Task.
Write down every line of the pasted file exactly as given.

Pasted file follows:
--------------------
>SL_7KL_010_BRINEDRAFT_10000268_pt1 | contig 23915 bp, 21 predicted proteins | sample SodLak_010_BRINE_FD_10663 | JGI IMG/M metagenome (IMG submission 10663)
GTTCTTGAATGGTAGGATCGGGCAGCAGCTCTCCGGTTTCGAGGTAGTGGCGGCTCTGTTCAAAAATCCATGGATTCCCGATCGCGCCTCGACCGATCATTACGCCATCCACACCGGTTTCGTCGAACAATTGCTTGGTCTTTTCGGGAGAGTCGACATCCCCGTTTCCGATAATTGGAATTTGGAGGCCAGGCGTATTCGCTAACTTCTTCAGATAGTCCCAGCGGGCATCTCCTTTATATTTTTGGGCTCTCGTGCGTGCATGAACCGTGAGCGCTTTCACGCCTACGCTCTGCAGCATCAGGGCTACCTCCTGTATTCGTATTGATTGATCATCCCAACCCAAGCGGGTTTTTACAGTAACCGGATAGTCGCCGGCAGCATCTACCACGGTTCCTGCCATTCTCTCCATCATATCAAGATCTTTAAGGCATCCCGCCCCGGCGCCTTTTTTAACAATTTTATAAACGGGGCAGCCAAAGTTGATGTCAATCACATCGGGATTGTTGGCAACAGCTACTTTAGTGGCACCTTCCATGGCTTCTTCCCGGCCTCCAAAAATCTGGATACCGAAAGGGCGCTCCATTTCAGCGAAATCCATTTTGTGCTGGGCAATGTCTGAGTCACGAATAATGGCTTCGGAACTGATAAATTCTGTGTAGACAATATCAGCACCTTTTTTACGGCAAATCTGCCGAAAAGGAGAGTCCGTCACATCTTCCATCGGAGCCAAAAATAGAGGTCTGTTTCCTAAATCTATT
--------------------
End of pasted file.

>SL_7KL_010_BRINEDRAFT_10000268_pt1 | contig 23915 bp, 21 predicted proteins | sample SodLak_010_BRINE_FD_10663 | JGI IMG/M metagenome (IMG submission 10663)
GTTCTTGAATGGTAGGATCGGGCAGCAGCTCTCCGGTTTCGAGGTAGTGGCGGCTCTGTTCAAAAATCCATGGATTCCCGATCGCGCCTCGACCGATCATTACGCCATCCACACCGGTTTCGTCGAACAATTGCTTGGTCTTTTCGGGAGAGTCGACATCCCCGTTTCCGATAATTGGAATTTGGAGGCCAGGCGTATTCGCTAACTTCTTCAGATAGTCCCAGCGGGCATCTCCTTTATATTTTTGGGCTCTCGTGCGTGCATGAACCGTGAGCGCTTTCACGCCTACGCTCTGCAGCATCAGGGCTACCTCCTGTATTCGTATTGATTGATCATCCCAACCCAAGCGGGTTTTTACAGTAACCGGATAGTCGCCGGCAGCATCTACCACGGTTCCTGCCATTCTCTCCATCATATCAAGATCTTTAAGGCATCCCGCCCCGGCGCCTTTTTTAACAATTTTATAAACGGGGCAGCCAAAGTTGATGTCAATCACATCGGGATTGTTGGCAACAGCTACTTTAGTGGCACCTTCCATGGCTTCTTCCCGGCCTCCAAAAATCTGGATACCGAAAGGGCGCTCCATTTCAGCGAAATCCATTTTGTGCTGGGCAATGTCTGAGTCACGAATAATGGCTTCGGAACTGATAAATTCTGTGTAGACAATATCAGCACCTTTTTTACGGCAAATCTGCCGAAAAGGAGAGTCCGTCACATCTTCCATCGGAGCCAAAAATAGAGGTCTGTTTCCTAAATCTATT